Methyl bromide is an odorless, colorless gas that has been used effectively by food storage and processing facilities as a single space fumigant for more than 50 yr to control pests, including ham mites. However, the use of methyl bromide is in the process of being phased out, since it was listed as one of several substances that contribute to the depletion of ozone in the atmosphere in the Montreal Protocol (Fields and White, 2002). Although the United States dry-cured ham industry can use existing stocks of methyl bromide, no additional methyl bromide can be produced at this time (EPA, 2017). In addition, the cost for fumigations has increased by 10 fold from 2000 to 2015, which has contributed to decreased ham production.

Eventually, methyl bromide will likely not be an option for the dry-cured ham industry, which makes it necessary to research effective and economical alternatives to control mites. Alternatives that have been tested include chemical alternatives (Fields and White, 2002), food-safe compounds (Abbar et al., 2016a), the use of hot or cold temperature (Abbar et al., 2016b), and controlled atmosphere (Hasan et al., 2016). Sulfuryl fluoride was effective at controlling the adult stage of mites but was not effective at a concentration 3 times greater than the EPA label rate when applied at room temperature (Phillips et al., 2008). Phosphine fumigation was effective at controlling mites under laboratory conditions. However, phosphine use was not practical in commercial plants due to serious metal corrosion with costly damage from phosphine (Zhao et al., 2015). In Spain, coating the meat surface with lard or vegetable oil is part of the production process to help manage mite infestations (García, 2004). The application of lard to dry-cured ham cubes inhibited mite infestations on the laboratory benchtop, but may affect ham quality due to limited moisture and oxygen permeability (Zhao et al., 2016a).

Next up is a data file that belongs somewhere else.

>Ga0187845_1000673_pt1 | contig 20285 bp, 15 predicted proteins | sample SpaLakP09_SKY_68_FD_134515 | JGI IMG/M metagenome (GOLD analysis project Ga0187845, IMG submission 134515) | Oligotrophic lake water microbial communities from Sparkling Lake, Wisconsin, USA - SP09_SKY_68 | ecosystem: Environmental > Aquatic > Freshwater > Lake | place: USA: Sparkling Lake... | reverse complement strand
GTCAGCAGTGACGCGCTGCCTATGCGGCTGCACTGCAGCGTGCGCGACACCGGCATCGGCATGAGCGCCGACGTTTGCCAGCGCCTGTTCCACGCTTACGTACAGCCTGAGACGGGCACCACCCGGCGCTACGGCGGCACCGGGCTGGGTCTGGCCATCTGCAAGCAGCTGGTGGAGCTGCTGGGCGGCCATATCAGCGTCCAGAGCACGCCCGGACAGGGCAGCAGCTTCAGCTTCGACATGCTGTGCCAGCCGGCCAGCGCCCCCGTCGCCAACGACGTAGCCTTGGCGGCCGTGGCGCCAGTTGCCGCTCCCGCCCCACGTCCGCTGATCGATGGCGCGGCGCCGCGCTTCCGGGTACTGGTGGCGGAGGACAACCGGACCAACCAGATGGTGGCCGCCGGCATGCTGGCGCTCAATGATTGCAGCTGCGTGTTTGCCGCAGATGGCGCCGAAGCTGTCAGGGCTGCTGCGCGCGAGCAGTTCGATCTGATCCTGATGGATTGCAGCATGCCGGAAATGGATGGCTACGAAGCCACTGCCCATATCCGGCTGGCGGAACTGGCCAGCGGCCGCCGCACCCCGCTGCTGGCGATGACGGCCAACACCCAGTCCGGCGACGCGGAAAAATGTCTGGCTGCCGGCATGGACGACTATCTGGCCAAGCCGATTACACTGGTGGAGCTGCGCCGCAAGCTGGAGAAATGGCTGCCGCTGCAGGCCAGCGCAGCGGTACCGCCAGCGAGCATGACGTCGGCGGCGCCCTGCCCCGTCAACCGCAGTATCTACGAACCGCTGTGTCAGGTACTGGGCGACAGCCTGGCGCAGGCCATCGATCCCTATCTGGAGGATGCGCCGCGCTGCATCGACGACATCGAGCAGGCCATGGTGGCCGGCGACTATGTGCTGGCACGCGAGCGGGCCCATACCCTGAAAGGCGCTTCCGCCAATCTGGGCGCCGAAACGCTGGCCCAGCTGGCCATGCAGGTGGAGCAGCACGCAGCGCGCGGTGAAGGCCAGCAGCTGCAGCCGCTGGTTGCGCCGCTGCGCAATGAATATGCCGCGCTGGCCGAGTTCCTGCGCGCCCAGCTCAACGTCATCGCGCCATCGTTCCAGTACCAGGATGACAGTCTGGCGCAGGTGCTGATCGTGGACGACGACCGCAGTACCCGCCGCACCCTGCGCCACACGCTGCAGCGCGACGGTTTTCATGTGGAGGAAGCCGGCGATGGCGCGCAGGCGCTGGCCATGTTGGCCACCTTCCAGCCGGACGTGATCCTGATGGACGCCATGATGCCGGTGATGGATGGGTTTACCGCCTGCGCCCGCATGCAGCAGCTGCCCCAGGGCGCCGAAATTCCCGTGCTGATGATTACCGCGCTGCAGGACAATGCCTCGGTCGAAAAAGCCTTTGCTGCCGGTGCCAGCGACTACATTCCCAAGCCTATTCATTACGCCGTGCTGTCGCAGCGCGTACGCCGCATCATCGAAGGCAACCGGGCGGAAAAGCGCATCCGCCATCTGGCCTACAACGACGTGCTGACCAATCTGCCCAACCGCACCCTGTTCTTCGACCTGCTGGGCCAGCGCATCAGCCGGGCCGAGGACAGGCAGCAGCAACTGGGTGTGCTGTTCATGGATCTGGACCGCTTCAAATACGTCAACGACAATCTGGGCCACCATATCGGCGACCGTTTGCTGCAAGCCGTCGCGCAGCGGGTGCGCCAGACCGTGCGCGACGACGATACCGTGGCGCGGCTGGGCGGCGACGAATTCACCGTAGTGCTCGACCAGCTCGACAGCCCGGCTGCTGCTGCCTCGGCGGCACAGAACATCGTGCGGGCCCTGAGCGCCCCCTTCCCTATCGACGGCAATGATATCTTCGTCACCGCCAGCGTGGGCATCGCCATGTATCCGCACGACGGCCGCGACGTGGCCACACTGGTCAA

Application of coatings that were composed of food-grade polysaccharides and propylene glycol to the dry cured ham cubes and slices was effective at controlling mites without affecting sensory quality in laboratory studies (Abbar et al., 2016a; Zhao et al., 2016b). Hams are typically aged by placing them in nets that are composed of natural and/or synthetic fibers and hanging them on racks. Application of ham nets treated with these mite-protective food-grade coatings controlled mites at the benchtop level (Campbell et al., 2016b). Therefore, the objective of this study was to determine the most effective formulations of food-grade chemicals for use in ham nets with respect to inhibiting mite contact and controlling mite reproduction over a 10-wk storage period.

Materials and Methods


Dry-cured hams (6 to 8 kg) aged for 4 to 6 mo were purchased from a commercial supplier. Ham nets were provided by Ennio International (Aurora, IL). Xanthan gum (XG), carrageenan (CG), and propylene glycol alginate (PGA) were provided by TIC Gums (Belcamp, MD). Food-grade propylene glycol (PG) was purchased from the Essential Depot (Sebring, FL).

Preparation of food ingredients infused nets

The solution of gum and PG was prepared as follows. Xanthan gum was first mixed with PG (low, medium, and high concentrations) and then the mixture was gradually poured into cold tap water and stirred until the mixture was clear. The combination of carrageenan and PGA was also first mixed with PG (low, medium, and high concentrations). The slurry was then mixed with warm water while stirring and heated to 90 to 100°C until the liquid turned from cloudy to clear. The specific methods under which the experimental nets were prepared are reported here as “low”, “medium”, and “high” concentrations of PG because the information is currently intellectual property with a patent pending.